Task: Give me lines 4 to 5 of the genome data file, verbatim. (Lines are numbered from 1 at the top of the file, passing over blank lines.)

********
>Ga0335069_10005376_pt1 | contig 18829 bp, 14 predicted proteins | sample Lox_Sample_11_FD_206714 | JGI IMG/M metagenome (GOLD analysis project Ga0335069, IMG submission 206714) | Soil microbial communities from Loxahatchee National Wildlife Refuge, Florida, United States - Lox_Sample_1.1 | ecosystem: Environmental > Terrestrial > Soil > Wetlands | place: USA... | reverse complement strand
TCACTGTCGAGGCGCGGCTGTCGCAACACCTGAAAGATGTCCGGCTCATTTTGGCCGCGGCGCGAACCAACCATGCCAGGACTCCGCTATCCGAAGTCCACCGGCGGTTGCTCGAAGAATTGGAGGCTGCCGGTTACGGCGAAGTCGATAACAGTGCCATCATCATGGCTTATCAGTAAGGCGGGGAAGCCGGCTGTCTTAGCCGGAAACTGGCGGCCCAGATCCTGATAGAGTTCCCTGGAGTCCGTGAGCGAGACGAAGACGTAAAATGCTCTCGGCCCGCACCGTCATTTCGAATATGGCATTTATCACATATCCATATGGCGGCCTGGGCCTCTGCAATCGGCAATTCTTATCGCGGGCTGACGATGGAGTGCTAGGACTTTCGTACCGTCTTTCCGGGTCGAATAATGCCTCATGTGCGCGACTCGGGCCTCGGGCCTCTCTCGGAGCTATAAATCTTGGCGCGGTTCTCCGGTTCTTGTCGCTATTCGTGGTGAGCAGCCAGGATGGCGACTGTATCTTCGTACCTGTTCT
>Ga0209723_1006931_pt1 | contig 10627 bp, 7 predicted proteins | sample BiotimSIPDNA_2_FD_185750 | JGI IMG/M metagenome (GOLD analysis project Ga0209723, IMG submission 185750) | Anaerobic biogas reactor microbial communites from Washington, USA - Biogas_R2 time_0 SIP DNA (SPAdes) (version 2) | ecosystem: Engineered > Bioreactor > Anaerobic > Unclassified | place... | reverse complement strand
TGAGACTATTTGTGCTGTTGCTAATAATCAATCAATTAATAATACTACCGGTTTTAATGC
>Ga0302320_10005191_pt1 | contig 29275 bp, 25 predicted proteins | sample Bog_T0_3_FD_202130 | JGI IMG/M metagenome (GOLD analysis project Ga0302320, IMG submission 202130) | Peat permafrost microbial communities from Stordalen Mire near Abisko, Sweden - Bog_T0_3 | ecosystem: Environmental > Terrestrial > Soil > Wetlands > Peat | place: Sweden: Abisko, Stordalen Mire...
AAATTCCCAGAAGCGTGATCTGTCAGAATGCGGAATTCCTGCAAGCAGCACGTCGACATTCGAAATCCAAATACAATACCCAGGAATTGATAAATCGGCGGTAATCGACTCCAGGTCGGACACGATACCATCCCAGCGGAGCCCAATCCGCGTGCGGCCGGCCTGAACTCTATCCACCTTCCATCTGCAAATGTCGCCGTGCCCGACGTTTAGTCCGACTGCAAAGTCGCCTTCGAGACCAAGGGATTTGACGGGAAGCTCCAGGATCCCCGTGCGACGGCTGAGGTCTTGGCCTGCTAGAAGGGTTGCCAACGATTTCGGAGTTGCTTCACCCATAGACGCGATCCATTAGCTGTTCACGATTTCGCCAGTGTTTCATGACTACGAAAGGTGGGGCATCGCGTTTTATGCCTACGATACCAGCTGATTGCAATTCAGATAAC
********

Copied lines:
TGAGACTATTTGTGCTGTTGCTAATAATCAATCAATTAATAATACTACCGGTTTTAATGC
>Ga0302320_10005191_pt1 | contig 29275 bp, 25 predicted proteins | sample Bog_T0_3_FD_202130 | JGI IMG/M metagenome (GOLD analysis project Ga0302320, IMG submission 202130) | Peat permafrost microbial communities from Stordalen Mire near Abisko, Sweden - Bog_T0_3 | ecosystem: Environmental > Terrestrial > Soil > Wetlands > Peat | place: Sweden: Abisko, Stordalen Mire...